Thursday, 1:03 PM
By Yeganeh Torbati and Idrees Ali WASHINGTON (Reuters) - U.S. sailors who blundered into Iranian waters in January divulged sensitive information to their captors while held at gunpoint by Iran's Islamic Revolutionary Guard Corps, a U.S. Navy report said on Thursday. It said some of the 10 crew members gave away capabilities of their vessels, one of them disclosing his vessel's potential speed and suggesting it was on a "presence" mission to demonstrate U.S. military power in the Gulf. The incident, which embarrassed the United States, rattled nerves days before implementation of a U.S.-nuclear accord between Iran and world powers negotiated by the administration of U.S. President Barack Obama.
Thursday, 3:58 PM
By Kylie MacLellan and Elizabeth Piper LONDON (Reuters) - Former London mayor Boris Johnson abruptly pulled out of the race to become Britain's prime minister that he was once favored to win, upending the contest less than a week after he led a campaign to take the country out of the EU. Johnson's announcement, to audible gasps from a roomful of journalists and supporters on Thursday, was the biggest political surprise since Prime Minister David Cameron quit after losing last week's referendum on British membership of the bloc. It makes interior minister Theresa May, a party stalwart who backed remaining in the European Union, the new favorite to succeed Cameron.
Thursday, 2:05 PM
By Jonathan Landay and Arshad Mohammed WASHINGTON (Reuters) - The Obama administration is considering a plan to coordinate air strikes on Nusra Front and Islamic State militants in Syria if Syria'a government stops bombing moderate rebels, U.S. officials said on Thursday. The U.S. backs the moderate rebels, who are under pressure from Islamic State and government forces, but the plan depends in part on whether Russia is willing to press Syrian President Bashar al-Assad, its ally, to stop bombing them, Many U.S. officials and outside experts doubt Moscow is willing to do that.It also would require moderate opposition forces to disentangle themselves from Nusra and move into identifiable areas where they would be vulnerable to government and Russian air attacks.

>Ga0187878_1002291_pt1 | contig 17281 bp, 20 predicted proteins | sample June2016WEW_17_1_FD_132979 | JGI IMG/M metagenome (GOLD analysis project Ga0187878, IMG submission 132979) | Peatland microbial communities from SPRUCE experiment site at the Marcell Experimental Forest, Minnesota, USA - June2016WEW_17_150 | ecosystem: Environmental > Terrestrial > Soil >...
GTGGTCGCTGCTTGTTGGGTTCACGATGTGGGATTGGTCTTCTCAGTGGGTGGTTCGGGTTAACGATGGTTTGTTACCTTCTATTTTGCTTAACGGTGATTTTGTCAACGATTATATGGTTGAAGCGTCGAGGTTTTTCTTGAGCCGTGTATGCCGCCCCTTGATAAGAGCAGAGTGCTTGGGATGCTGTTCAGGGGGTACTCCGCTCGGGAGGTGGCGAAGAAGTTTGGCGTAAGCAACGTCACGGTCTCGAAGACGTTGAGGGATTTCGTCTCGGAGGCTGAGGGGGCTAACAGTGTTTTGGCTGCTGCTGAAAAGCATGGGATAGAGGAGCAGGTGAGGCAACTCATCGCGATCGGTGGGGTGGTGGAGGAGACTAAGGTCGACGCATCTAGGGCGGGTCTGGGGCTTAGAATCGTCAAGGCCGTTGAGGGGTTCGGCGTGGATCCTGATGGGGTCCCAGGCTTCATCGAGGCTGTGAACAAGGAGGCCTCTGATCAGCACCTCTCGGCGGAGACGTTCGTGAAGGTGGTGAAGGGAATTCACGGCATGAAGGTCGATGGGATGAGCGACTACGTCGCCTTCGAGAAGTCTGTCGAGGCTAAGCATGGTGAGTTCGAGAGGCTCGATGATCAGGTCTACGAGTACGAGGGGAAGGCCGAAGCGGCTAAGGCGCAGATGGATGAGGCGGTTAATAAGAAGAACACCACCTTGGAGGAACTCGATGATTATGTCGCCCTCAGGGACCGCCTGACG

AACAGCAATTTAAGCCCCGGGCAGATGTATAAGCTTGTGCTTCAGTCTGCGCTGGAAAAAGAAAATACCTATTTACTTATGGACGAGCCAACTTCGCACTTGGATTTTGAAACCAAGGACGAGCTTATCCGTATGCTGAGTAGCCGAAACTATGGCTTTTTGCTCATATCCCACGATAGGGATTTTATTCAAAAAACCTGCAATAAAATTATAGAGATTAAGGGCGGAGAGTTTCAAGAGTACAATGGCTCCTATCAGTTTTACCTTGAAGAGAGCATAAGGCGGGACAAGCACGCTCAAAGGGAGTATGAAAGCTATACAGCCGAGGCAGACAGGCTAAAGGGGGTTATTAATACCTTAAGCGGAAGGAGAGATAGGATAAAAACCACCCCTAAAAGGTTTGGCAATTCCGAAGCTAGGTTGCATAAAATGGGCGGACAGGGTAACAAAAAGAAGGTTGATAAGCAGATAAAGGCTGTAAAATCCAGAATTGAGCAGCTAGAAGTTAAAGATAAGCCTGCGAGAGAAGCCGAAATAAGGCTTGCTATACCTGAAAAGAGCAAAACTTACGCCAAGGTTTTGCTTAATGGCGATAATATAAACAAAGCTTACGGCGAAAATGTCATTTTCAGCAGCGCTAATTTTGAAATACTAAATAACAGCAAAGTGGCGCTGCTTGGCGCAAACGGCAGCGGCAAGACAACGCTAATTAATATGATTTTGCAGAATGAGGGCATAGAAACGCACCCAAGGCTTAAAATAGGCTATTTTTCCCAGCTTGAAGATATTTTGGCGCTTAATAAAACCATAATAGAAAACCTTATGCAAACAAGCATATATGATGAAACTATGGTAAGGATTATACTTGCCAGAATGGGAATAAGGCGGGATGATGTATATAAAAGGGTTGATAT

Thursday, 6:03 PM
SPRINGFIELD, Ill. (AP) Ã¢Â€Â” Illinois lawmakers approved a partial spending plan Thursday that would ensure schools stay open another year and give colleges and human service programs funding for six months, a rare bipartisan accomplishment but one that won't end the yearlong gridlock on a full budget.
Thursday, 5:49 PM
Thursday, 5:37 PM
Thursday, 5:27 PM
(Reuters) - Clutch putting and a final four-birdie flourish helped Jordan Spieth transform what might have been a 75 into a remarkable two-under-par 68 in Thursday's opening round of the WGC-Bridgestone Invitational in Ohio. The American world number two produced dismal form from tee to green, especially on his front nine where he hit just one green in regulation, but he "did a great job mentally" as he made par putt after par putt to work his way into contention. Spieth's fortunes improved markedly after the turn and he reached six of nine greens in regulation before capping a round to remember with birdies on his last four holes at Firestone Country Club in Akron.
Thursday, 3:39 PM